By Laurie Pike
June 1, 2002
Imagine a different sort of L.A. Let’s say the weather wasn’t perfect. Pretend the light wasn’t all that magical. Picture a town without a film industry paving an infrastructure of unparalleled shooting accessibility. L.A. would still be a photographer’s paradise for its jaw-dropping variety of exotic locations in close proximity to each other.
We’re not talking the obvious sunset beaches of Herb Ritts’s Armani campaigns and the desolate freeways of Alexei Hay’s Gucci ads. We’re talking Star Trek-like moonscapes, Italianate mansions and snowcapped mountains all within a few hours from each other. It goes without saying that you can find Western ranches, modernist houses and palm trees galore out here. But who would have expected a New England-style lighthouse with no crappy weather? A New York block with no rude people? And an airport with no noise or security hindrances?
“There are so many great locations yet to be discovered in L.A.,” says fashion photographer Ian White. Indeed, despite the onslaught of photo and film production in southern California, there remain hundreds of unexploited location gems. “The celebrity photographers who are based here can’t always get the stars to go the extra mile to these places,” explains White, “and the top fashion photographers based in New York don’t know about them.” Here are some of those underused spots.
BULLOCKS WILSHIRE DEPARTMENT STORE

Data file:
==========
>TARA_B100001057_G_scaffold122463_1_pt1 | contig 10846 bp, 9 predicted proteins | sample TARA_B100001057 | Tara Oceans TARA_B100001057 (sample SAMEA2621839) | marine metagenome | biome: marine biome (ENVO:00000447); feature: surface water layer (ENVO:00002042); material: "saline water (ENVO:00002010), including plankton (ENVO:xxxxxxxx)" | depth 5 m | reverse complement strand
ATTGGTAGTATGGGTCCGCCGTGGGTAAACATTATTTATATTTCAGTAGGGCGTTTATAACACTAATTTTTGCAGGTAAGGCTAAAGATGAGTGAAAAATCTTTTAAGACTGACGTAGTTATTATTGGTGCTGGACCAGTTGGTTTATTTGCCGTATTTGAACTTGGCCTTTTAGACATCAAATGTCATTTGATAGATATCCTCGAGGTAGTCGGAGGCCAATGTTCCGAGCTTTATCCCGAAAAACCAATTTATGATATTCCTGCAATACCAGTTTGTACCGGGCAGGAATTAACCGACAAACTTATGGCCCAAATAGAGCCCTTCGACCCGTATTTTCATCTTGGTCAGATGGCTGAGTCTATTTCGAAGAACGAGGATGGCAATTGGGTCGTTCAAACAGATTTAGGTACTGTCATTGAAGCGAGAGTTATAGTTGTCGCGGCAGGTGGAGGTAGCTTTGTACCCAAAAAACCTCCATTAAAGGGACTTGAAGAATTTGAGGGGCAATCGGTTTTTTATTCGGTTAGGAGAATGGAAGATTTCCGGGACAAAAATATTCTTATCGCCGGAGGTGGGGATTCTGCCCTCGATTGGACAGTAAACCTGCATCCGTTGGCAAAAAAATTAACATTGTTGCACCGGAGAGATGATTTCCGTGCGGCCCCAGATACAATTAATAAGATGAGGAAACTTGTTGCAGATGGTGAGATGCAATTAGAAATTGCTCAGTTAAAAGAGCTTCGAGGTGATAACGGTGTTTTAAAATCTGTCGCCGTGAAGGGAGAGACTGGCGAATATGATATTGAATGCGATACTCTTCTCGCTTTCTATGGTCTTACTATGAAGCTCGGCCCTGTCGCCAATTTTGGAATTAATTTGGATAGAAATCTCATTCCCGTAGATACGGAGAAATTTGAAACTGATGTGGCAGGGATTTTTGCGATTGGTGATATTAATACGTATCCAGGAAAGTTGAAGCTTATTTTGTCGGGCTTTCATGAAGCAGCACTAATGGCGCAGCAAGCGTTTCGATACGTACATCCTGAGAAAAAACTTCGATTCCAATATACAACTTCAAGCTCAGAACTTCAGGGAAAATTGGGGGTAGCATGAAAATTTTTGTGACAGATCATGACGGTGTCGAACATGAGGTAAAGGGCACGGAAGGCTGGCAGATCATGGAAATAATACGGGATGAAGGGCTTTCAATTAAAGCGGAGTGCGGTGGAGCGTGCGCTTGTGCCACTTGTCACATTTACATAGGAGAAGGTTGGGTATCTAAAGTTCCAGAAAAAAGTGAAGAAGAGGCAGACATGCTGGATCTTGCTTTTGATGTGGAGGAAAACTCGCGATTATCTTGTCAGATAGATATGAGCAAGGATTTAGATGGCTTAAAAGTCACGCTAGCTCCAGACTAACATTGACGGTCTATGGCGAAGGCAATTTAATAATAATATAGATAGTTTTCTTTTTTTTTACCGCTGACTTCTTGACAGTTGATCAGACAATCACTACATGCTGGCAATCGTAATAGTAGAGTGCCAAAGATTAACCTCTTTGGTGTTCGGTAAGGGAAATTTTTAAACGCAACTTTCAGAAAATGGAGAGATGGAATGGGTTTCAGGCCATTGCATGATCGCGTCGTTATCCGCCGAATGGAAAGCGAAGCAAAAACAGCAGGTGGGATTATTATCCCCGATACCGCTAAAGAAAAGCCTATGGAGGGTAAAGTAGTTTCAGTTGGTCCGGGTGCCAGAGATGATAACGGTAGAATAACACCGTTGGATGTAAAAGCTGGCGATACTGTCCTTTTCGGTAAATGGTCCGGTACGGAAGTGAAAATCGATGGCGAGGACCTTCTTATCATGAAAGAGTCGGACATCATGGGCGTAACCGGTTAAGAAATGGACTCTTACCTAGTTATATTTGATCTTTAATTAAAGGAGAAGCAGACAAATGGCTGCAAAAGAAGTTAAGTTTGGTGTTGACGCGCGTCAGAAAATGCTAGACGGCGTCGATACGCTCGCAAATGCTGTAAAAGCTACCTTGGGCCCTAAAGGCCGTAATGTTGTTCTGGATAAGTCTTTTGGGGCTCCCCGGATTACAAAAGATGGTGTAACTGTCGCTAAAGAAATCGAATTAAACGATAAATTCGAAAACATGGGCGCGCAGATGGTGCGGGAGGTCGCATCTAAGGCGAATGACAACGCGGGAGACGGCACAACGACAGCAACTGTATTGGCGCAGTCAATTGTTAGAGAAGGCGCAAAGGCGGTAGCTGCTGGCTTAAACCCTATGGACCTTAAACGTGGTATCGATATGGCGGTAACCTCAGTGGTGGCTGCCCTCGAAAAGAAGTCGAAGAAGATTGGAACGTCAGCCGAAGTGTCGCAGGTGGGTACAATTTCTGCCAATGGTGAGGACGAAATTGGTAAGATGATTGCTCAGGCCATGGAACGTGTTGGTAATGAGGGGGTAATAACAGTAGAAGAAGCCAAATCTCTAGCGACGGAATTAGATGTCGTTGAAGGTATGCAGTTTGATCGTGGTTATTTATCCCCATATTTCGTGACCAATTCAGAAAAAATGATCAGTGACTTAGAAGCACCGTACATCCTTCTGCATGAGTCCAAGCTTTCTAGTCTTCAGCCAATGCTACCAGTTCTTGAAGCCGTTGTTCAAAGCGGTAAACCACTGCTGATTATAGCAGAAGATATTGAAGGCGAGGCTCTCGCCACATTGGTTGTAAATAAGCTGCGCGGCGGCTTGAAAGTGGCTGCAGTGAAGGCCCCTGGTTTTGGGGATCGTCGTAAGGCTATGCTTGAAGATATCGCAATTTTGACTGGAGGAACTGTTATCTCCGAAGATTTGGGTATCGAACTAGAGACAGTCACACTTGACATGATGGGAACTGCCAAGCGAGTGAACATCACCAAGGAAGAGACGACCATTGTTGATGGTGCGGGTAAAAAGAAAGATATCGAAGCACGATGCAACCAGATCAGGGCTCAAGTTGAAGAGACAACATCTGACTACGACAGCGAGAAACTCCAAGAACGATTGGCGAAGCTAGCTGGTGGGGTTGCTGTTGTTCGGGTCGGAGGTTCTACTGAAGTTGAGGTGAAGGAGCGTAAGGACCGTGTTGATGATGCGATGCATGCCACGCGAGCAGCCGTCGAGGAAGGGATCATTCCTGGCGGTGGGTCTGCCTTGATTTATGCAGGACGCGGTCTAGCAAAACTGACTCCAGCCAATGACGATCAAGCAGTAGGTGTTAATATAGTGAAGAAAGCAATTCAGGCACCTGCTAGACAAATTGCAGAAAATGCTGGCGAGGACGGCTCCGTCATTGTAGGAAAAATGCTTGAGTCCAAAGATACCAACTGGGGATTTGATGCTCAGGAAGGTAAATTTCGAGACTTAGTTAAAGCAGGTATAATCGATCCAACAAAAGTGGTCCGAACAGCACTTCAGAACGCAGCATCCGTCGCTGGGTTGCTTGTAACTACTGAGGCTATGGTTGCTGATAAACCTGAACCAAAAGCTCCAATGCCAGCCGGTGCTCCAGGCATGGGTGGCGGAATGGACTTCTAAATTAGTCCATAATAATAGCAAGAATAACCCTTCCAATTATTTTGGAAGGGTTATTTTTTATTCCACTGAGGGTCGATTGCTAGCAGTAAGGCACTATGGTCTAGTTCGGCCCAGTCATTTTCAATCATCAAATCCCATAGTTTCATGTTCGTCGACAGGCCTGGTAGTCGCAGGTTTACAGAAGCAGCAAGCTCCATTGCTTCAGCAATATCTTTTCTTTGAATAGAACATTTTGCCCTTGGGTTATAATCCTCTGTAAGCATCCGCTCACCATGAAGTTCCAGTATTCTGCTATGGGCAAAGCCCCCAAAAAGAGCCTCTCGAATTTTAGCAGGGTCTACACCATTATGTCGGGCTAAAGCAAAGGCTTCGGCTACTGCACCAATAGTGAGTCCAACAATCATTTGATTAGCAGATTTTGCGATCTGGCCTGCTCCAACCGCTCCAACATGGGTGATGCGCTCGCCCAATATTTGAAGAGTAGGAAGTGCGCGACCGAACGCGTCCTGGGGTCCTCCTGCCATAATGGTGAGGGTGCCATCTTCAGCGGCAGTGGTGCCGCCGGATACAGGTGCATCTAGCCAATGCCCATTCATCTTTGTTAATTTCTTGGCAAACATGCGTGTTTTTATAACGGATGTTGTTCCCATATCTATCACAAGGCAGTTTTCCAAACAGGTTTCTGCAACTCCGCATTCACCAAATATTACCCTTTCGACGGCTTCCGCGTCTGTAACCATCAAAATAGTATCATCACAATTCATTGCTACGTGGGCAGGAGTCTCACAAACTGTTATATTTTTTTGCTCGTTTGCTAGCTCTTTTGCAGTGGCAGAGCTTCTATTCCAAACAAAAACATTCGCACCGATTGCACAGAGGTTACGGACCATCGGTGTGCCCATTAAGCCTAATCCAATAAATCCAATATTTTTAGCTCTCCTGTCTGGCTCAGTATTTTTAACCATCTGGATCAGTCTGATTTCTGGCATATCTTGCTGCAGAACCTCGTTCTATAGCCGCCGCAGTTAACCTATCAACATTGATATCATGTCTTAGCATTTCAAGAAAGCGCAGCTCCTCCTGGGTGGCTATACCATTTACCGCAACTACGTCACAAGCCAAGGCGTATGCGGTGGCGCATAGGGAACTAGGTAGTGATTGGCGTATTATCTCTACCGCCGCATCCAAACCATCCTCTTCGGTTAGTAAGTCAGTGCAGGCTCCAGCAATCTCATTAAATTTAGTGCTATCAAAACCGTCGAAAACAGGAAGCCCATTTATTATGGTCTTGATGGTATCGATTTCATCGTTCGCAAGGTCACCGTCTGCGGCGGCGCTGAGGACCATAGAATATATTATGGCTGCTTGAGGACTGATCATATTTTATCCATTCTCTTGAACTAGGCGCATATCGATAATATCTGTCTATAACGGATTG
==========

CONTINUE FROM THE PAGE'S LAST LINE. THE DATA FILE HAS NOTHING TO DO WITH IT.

Architectural preservationists wept when this luxurious Art Deco department store closed in 1993. But when the Southwestern University of Law bought it, the school undertook a massive restoration and has since rented it out on a very limited basis. The New York Times’s “Fashions of The Times” magazine used it for a spread last April, and commercials have been filmed here for Taco Bell, SmithBarney and Nicor (an energy company). But continued restoration means new rooms are becoming available.
Film producer Talaat Captan had a rotten experience in 1997 when he was set to shoot a scene at LAX and the FAA pulled his permit the day before. He vowed to build his own faux airport in the Valley, and last year he did just that. And not just any faux airport: Air Hollywood is a 30,000-foot set with check-in areas, tarmacs, airplane exterior and interiors, and something you can’t shoot in a real airport–security areas. Used mainly for film productions (which are now barred from most parts of L.A.-area airports), Air Hollywood is trying to accommodate more still photography by bringing in amenities such as lighting packages and hair and makeup areas.